Many times people who are defensive or insecure try to align with other people to help them feel stronger. (The clinical term for this is triangulation). Unfortunately, the other person may not know the bigger picture, or may not feel comfortable standing up to the difficult person. Some difficult people are very convincing and charming when they want to be. If this happens to you, you can say that you are glad to consider the information. But, talk to one person at a time.
Keep an open mind toward the other’s person’s concerns.
If you prepare for something to be difficult, oftentimes it is. Most people can tell when someone is defensive, scared, or angry. Perhaps, Elmer may have a good reason for his work performance that Betha hadn’t considered before. Or maybe Samantha recently started a new job, and really can’t get away easily during the holidays. Be respectful and listen to where the other person is coming from.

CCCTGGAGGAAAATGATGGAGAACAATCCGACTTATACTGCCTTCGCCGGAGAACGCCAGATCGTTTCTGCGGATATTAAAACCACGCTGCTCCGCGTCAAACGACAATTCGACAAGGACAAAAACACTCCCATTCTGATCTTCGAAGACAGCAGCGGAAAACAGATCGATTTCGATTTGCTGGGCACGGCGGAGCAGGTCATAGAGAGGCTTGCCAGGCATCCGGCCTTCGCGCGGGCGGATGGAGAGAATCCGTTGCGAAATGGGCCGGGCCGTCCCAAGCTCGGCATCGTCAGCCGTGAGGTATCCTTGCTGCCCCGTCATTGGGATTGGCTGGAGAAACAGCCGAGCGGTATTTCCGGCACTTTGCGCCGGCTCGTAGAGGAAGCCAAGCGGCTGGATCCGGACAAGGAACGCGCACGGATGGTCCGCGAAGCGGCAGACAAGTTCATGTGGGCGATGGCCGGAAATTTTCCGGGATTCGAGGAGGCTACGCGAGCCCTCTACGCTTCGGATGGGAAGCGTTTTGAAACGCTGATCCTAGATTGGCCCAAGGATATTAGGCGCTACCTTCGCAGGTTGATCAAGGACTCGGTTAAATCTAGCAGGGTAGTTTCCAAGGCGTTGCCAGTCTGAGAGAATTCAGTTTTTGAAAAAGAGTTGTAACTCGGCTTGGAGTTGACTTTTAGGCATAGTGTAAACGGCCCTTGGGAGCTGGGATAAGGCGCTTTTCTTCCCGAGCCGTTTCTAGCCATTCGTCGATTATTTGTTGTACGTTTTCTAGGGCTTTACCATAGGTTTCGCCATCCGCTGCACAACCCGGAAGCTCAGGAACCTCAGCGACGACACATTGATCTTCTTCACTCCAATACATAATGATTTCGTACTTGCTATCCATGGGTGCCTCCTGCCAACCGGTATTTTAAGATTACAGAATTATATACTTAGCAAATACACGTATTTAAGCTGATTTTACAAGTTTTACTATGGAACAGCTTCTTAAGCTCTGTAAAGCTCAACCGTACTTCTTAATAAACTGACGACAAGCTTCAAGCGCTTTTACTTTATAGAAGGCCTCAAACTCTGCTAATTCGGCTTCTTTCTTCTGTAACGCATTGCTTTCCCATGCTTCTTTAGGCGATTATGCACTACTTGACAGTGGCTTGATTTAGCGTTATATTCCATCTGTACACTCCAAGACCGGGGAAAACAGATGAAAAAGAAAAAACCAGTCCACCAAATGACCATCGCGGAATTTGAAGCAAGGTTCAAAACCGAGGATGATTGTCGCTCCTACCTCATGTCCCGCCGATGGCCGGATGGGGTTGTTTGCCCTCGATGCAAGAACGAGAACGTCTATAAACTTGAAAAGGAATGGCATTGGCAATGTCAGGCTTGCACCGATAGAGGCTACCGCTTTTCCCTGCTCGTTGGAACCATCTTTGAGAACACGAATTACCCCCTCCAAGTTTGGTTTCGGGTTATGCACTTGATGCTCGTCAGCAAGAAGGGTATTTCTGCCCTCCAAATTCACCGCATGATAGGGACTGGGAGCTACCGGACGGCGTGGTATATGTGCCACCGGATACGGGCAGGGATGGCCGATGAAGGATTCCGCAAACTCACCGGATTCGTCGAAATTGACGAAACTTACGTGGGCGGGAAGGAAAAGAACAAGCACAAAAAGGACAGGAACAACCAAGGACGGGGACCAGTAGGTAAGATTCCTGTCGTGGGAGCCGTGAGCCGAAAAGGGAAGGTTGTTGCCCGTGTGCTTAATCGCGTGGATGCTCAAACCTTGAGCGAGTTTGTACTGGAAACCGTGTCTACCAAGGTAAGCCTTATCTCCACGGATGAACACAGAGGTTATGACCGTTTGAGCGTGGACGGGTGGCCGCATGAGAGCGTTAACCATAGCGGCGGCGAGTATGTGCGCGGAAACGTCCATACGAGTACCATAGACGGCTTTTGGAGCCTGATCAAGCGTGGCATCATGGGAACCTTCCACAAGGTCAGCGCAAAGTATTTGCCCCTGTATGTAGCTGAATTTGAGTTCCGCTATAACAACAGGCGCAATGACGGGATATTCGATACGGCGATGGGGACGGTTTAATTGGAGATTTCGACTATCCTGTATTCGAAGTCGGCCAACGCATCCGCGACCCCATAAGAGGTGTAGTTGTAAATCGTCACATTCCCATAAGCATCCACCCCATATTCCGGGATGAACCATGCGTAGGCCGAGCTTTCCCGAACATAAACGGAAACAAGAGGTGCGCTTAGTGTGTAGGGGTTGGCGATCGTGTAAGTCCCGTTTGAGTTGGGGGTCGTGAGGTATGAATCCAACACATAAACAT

Finally, protect yourself.
It never hurts to let someone else know that you are walking into a potentially challenging situation. If you are frightened, you may wish to leave the door open and ask someone to call you out by a certain time. If you are at work, you can make your manager aware of the conversation or ask them to sit in. That way, if things don’t go well, your manager is prepared
If you’ve already had the difficult conversation, review this list. Ask yourself if you managed to do any of the things above. If you did, congratulate yourself! It is hard! If you didn’t, try again next time. None of us is perfect. But, having some strategies and ideas going into these conversations may help you feel proud and successful, regardless of the results.
Author: Cindy Anderson
Dr. Anderson is a Board Certified Clinical Child Psychologist. She also owns Hope Springs Behavioral Consultants. Dr. Anderson has achieved a high degree of specialization in working with children and families. She holds a Ph.D. in Clinical Psychology and completed APA Accredited internship and postdoctoral training in Clinical Child and Pediatric Psychology. She prides herself as a life-long student and tries to learn something new every day.